Fox Sparrow

Though most folks would consider 2020 and, so far 2021 to be total busts (and rightfully so), I have seen more birds in my yard to add to my “life list” than ever. I have never before seen one of these sparrows. The Oklahoma Department of Wildlife Conservation states: Fox sparrows are found in habitats with abundant shrub cover such as thickets, mature forest and riparian woodlands. They are usually seen at feeders during periods of prolonged snow or ice cover. These birds are most likely seen in the eastern two-thirds of the state.

Well, we certainly have prolonged ice and snow cover right now, so they should feel right at home!

Specific Feedback Requested


Technical Details

Is this a composite: No
Canon 60D, Canon 70-300mm IS USM zoom, f/5.6, 1/1000 sec., ISO 1000, Hand Held. Processed in ACR and PSE 2020 for exposure, color, sharpness, and NR. Light application of Topaz De-noise.

1 Like

A very nice job, Terry, and a good catch. Lots of snow does bring strange birds to the feeders. I’ve seen four or five species that aren’t normally feeder birds the last few days and our snow has only lasted a few days thus far.

Hi Terry, Great job, I like the detail and color in the bird. We are seeing some unusual birds here in the Midwest too. Thanks for sharing.

A really pretty sparrow. The chevron markings on front are the tell. This one is quite a bit redder than the ones we see around here, Vancouver BC area. Nice job placing the bird in the frame and a good pose. It is always good to add to your life list.

@Dennis_Plank Thanks, Dennis. I love seeing these uncommon birds, but I could do without this weather…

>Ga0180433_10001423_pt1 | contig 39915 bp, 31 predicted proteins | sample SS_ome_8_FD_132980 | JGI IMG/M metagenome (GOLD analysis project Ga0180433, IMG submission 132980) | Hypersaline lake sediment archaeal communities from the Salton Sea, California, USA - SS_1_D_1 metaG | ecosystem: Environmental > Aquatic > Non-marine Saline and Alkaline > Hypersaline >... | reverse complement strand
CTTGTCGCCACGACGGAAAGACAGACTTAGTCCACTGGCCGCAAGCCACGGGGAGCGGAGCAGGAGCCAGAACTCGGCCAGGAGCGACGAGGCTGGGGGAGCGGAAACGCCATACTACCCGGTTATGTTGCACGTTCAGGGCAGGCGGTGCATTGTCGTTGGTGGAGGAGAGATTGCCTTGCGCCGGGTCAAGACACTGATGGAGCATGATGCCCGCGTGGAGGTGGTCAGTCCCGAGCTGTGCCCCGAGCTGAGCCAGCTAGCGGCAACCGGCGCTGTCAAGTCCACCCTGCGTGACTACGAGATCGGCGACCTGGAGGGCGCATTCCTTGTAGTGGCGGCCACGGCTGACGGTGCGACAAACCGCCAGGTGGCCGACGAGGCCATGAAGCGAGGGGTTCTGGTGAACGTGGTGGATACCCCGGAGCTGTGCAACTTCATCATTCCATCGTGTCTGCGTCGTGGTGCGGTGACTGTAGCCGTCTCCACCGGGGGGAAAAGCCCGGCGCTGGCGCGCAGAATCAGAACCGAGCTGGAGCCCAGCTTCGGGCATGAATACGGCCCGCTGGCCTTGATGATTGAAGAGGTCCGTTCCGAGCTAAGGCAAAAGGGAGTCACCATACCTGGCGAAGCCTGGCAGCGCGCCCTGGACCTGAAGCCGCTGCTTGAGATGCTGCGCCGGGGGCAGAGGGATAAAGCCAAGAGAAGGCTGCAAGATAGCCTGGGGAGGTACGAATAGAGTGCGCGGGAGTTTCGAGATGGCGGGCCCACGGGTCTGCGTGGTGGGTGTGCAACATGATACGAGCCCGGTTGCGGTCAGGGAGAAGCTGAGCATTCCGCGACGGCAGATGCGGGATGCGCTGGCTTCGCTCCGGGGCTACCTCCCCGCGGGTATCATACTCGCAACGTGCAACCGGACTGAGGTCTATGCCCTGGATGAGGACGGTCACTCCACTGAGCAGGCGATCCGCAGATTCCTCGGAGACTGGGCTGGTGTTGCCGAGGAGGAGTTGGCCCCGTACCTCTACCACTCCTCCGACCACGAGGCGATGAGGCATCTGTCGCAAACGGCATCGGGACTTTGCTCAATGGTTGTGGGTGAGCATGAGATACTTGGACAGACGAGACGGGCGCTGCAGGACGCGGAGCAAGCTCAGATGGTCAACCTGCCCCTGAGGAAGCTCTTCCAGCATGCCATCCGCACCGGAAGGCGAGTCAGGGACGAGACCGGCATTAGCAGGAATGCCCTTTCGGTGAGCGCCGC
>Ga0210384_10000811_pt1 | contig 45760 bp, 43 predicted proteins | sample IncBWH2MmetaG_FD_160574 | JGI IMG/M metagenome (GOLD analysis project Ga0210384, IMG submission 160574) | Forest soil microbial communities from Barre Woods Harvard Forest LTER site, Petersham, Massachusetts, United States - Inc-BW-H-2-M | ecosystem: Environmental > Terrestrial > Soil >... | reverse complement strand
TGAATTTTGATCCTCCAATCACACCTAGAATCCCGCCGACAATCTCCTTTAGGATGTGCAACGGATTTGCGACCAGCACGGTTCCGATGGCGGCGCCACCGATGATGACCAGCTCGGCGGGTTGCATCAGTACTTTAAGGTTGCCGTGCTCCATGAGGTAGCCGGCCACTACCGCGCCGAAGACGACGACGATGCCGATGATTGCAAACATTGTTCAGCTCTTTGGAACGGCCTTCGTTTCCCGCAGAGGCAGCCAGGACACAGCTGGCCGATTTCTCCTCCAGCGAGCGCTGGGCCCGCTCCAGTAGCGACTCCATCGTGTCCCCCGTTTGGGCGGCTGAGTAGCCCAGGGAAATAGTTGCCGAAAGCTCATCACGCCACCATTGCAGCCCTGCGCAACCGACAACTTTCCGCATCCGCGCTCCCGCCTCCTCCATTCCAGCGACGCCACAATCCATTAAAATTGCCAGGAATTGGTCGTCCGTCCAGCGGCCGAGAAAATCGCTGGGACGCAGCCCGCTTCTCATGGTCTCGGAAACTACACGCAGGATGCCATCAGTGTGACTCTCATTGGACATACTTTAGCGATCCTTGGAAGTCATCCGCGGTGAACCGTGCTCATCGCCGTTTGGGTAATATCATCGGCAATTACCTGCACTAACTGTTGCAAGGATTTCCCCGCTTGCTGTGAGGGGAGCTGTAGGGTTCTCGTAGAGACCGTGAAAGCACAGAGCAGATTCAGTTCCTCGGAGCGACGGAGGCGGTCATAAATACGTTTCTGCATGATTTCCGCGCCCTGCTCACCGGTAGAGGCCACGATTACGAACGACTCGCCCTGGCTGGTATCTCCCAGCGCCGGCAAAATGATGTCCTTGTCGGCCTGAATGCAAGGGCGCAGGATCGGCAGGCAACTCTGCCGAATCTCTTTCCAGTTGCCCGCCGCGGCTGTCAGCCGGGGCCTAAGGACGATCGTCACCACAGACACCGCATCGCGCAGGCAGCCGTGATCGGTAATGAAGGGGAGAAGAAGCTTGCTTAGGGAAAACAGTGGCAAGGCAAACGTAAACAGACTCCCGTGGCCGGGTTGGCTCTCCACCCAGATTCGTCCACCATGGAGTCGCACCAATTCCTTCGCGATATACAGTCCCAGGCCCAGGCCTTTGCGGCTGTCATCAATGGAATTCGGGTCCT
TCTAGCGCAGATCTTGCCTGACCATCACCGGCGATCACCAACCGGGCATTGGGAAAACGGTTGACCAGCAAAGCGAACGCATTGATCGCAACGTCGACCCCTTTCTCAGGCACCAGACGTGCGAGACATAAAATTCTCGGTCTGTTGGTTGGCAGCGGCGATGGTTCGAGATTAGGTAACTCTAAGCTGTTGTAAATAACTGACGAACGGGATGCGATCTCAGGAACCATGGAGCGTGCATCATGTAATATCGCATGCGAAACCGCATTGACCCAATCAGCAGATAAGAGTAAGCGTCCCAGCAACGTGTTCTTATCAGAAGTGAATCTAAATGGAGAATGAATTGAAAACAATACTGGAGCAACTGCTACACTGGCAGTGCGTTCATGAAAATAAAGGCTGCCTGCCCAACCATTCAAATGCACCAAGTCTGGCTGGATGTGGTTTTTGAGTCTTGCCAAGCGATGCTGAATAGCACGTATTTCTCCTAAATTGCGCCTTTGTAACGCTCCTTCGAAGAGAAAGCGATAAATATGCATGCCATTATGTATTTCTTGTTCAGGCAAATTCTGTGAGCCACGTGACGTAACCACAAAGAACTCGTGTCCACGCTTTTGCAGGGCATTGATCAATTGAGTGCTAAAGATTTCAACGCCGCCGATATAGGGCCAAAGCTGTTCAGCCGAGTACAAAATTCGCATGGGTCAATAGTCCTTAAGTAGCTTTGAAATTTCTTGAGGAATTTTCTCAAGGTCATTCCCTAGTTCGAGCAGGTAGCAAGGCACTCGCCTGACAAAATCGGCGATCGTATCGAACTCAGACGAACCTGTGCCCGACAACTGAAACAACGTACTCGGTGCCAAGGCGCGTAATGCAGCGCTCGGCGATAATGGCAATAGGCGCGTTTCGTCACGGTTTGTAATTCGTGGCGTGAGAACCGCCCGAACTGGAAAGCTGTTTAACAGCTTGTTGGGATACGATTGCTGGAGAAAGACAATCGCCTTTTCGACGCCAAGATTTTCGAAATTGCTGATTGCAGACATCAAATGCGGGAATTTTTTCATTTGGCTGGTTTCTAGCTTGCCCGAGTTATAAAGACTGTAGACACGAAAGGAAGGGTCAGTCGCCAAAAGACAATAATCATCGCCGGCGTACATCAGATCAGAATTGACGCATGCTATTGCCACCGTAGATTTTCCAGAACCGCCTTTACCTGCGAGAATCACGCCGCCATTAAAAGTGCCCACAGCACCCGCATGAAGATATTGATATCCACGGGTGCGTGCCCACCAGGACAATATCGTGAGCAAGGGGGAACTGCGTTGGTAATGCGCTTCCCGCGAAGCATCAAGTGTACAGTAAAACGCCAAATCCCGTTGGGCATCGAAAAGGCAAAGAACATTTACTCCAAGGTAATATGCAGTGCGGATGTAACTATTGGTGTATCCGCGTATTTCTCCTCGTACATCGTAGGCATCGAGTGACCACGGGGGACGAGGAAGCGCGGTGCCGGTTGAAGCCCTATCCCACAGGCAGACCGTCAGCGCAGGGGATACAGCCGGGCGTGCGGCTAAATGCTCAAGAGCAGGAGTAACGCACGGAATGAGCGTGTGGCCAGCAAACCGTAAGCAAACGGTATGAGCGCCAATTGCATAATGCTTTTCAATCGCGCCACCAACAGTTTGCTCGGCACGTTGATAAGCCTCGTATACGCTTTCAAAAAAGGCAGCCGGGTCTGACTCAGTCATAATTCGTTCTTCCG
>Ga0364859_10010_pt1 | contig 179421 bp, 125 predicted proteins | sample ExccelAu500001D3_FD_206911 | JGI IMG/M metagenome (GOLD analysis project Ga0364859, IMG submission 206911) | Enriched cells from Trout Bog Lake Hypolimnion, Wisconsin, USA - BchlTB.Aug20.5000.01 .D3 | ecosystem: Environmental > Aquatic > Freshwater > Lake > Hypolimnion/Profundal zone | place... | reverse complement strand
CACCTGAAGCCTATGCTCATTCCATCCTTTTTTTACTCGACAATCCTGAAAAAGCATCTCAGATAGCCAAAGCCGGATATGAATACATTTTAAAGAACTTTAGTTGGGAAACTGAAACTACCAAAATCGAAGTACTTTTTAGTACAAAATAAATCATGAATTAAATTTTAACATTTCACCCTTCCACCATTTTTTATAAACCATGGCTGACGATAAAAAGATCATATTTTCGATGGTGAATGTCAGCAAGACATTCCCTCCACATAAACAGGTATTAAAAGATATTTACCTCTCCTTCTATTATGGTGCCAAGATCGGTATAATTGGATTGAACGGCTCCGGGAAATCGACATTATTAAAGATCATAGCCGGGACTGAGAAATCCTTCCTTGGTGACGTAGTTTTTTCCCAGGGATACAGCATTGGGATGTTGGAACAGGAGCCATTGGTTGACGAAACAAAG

@Brian_Murphy Thanks a lot, Brian. I hope you get to photograph some of those unusual birds you’re seeing.

@David_Leroy Thanks, David. It is definitely a gorgeous bird. I took about 50 shots of this sparrow!

A very nice look at the sparrow in an interesting setting. I did a double take looking at the bird after reading the heading of “Fox Sparrow” and went to Sibley’s. It looks so different from those seen in the pacific northwest. I learned there are four sub-species with yours being called Red or Taiga and ours is called Sooty or Pacific. I’ve attached a shot from Oregon for comparison.


Thanks, Allen. Yeah, I researched this guy when I first saw him because I didn’t know what he was, and read about the four sub-species. Interesting how they have developed so differently. That’s a fine look at the Pacific Northwest region bird.

1 Like

Hi Terry,

It has been a while since I saw a fox sparrow. You were able to catch this one out in the open and your exposure is spot on…Jim

Hi, Jim. Thank you very much. I appreciate your comments.